Senate votes down repeal of health care law, plus five Affordable Care Act myths debunked

Hewing to party lines, the Senate on Wednesday night voted down a GOP-led attempt to repeal the Patient Protection and Affordable Care Act, also known as the health care reform law.

The repeal, which was actually part of an amendment to the Federal Aviation Administration re-authorization bill and was voted on as a "budget point of order," required 60 votes to pass. It received 47 votes in favor, 51 against.

"Voters in Missouri and nationwide sent a clear message last fall that they wanted their leaders in Washington to repeal and replace this law," Sen. Roy Blunt said in a statement after the vote. "I'm deeply disappointed that my colleagues across the aisle refused to listen to that clear message, and instead voted to defend this bill, which two federal courts have already deemed unconstitutional."

U.S. federal judges in Florida and Virginia have declared the Affordable Care Act unconstitutional. But there's a key difference in the two rulings. Judge Henry E. Hudson of Federal District Court in Richmond, Virginia, focused on the law's requirement that uninsured Americans obtain insurance or face penalties and decided that it "exceeded the regulatory authority granted to Congress under the Commerce Clause," even though that part of the law doesn't go into effect until 2014 (and even though the law technically doesn't force anyone to purchase anything-facing a penalty for not buying insurance isn't the same thing as being forced to buy it). Judge Roger Vinson of Pensecola, Florida, however, declared the entire law void. "This case is not about whether the act is wise or unwise legislation," judge Roger Vinson wrote in his ruling on Monday. "It is about the constitutional role of the federal government."

Confusion about the health care law abounds. Here are the top five myths about the Patient Protection and Affordable Care Act, debunked.

Myth #1: Americans won't be able to choose their own health care policies.
In her Tea Party-sponsored statement after the President's State of the Union speech, Minnesota Representative Michele Bachmann said: "The president should repeal Obamacare and support free-market solutions, like … allowing all Americans to buy any health care policy they like anywhere in the United States." But a senior administration official insists that this is already the case. "Who this applies to is a very, very small number of people," the official said. "Eighty-three percent have private insurance. The rest don't because they can't afford it or they're not eligible for it" because of pre-existing conditions.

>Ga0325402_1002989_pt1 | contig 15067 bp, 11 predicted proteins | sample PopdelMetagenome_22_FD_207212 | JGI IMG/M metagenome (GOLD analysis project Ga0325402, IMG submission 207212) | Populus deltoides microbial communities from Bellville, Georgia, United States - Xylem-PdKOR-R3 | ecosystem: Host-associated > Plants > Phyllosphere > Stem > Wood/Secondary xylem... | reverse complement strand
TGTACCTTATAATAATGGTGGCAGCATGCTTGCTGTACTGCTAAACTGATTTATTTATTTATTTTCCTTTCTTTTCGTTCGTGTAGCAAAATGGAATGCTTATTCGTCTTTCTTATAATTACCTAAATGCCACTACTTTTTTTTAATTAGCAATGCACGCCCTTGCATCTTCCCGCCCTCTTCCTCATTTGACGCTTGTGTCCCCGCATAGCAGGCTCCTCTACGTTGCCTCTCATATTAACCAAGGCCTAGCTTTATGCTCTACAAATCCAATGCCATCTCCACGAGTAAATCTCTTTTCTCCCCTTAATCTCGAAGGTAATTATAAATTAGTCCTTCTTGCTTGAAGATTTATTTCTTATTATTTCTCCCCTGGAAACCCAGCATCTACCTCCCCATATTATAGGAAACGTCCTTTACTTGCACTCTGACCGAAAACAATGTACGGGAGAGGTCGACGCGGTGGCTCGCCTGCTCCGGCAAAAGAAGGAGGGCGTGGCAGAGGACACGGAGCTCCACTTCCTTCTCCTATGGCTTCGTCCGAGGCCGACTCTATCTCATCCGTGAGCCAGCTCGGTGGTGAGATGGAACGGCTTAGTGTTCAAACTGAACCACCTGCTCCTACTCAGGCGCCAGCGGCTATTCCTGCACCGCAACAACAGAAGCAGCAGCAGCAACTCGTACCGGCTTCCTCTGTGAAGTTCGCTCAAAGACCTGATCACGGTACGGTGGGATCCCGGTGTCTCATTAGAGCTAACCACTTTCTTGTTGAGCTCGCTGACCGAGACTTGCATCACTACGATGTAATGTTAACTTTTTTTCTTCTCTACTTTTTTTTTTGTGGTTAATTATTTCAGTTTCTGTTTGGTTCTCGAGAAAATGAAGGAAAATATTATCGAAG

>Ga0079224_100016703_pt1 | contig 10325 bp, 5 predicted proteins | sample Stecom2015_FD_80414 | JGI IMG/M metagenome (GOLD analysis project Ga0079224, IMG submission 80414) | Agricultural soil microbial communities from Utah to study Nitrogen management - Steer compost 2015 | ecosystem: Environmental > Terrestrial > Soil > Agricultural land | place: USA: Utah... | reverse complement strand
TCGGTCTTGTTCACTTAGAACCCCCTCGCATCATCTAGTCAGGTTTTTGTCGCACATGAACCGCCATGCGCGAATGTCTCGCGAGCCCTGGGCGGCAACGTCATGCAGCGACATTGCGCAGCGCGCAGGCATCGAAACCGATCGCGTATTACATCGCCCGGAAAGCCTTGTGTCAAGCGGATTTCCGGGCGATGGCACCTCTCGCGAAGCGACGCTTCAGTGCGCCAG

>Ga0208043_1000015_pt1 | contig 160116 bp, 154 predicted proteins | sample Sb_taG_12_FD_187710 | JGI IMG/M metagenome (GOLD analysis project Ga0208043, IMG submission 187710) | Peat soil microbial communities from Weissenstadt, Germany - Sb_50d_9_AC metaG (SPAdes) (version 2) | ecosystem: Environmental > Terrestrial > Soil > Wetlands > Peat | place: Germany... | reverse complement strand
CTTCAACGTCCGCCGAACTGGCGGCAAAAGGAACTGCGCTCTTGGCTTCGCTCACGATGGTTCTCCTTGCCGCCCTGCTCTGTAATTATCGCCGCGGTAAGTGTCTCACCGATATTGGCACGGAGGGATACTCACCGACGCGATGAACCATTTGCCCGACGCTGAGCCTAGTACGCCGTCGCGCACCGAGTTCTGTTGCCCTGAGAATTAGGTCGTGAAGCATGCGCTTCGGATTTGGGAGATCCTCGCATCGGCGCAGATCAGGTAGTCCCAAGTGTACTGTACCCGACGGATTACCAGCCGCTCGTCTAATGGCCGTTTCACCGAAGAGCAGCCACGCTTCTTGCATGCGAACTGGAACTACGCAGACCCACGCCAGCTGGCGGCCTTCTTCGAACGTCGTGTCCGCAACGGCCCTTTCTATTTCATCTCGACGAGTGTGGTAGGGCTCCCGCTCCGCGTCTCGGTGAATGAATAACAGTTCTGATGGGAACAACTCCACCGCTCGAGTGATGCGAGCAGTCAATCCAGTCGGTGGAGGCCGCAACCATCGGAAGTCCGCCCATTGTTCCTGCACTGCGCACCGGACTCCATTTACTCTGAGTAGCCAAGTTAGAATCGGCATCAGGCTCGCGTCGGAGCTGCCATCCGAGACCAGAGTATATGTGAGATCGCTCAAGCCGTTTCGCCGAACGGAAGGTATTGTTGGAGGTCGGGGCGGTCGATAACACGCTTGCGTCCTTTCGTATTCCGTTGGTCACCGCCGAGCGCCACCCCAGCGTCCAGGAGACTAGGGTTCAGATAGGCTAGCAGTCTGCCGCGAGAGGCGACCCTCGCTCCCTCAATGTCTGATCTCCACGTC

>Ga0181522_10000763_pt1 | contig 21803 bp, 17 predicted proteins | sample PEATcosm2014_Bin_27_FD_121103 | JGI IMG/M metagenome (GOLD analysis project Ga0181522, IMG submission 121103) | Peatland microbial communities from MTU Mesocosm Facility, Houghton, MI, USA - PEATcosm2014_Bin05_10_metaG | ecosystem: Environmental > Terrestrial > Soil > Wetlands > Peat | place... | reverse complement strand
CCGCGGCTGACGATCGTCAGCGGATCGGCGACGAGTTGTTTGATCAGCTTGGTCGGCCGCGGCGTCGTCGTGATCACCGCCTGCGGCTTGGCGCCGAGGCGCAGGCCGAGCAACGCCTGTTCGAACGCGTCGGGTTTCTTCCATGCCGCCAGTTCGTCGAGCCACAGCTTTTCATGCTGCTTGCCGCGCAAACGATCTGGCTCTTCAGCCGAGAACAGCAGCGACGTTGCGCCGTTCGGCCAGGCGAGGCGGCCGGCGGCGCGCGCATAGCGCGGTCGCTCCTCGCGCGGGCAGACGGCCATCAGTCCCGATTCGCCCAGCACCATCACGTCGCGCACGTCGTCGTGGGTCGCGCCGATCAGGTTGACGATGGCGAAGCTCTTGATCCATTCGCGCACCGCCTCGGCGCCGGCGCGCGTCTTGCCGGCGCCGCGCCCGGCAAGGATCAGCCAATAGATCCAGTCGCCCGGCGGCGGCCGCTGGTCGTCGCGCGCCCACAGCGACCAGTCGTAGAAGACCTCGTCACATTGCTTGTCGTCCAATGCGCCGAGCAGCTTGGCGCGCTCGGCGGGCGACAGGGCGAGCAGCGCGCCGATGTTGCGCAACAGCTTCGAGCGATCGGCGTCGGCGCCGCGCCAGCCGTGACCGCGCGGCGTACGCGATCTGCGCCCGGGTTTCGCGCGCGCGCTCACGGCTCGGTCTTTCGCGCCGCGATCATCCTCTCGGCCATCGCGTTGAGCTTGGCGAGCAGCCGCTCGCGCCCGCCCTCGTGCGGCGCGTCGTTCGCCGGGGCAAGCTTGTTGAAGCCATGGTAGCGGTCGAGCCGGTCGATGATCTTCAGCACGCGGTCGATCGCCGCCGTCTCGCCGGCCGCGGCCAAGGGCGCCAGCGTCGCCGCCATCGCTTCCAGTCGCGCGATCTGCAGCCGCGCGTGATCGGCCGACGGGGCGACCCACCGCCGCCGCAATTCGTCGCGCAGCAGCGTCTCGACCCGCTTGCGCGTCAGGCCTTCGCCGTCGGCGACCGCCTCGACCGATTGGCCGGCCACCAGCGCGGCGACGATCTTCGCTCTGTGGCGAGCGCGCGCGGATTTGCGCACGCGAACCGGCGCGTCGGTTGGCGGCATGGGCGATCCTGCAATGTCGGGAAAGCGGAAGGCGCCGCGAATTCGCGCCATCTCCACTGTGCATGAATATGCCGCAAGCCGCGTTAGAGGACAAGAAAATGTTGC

Myth #2: Your costs are going to go up in order to pay for those who can't afford their own insurance. Right now, those same uninsured people are still able to seek care at emergency rooms across the country-and a large chunk of everyone else's premiums goes to cover their care. According to a senior administration official, the Health Care Bill covers the cost of uncompensated care by bringing more people who are currently uninsured into the plan via "exchanges"-that is, pools of unrelated people who can receive health insurance at rates comparable to those employed by large companies. So, instead of a small businesses trying to purchase health insurance for 10 people, the exchange would cover several small businesses and allow them each to buy insurance as if they had hundreds of people to draw from. If more people are insured, fewer people will be receiving uncompensated care, and the costs associated with those that do will be spread out among more people, so we'd all pay less.

Myth #3. The law can't be unconstitutional, because the parts the judges cite as such are virtually identical to the plan that Republican presidential hopeful Mitt Romney implemented in Massachusetts, while he was governor there.
Well, not exactly. You can't mandate an action and cite "regulation of interstate commerce" if nothing has been purchased. Then again, enforcing fees for not purchasing a commodity isn't the same as forcing someone to purchase it. As Susan Milligan points out over at U.S. News & World Report, the push to repeal the health care act mostly underscores the fact that the GOP isn't planning on hoisting a "Romney for President" sign in 2012.

Myth #4: Your out-of-pocket costs will go down right away.
According to a senior administration official, your costs will go down overall-but, for some people, it won't necessarily be less than what you pay now. "The challenge is that it'll take a couple of years to see a real decrease in premiums," the official pointed out. That's because health care costs trend upward in general, but the decrease they mention is compared to what your rate would have been without the law in place, not to what you currently pay.

Myth #5: The Health Care law burdens small businesses with so much paperwork, they're likely to stop offering insurance to their employees altogether.
In last night's vote, the Senate did decide to repeal the part of the Affordable Care Act that required businesses to file a 1099 form with the IRS for every vendor they've paid $600 or more. That amendment passed easily, 81 to 17-and eliminates the Tea Party argument, reiterated by Rep. Bachmann last week, that the government will need to "put 16,500 IRS agents in charge of policing President Obama's health care bill."

Also on Shine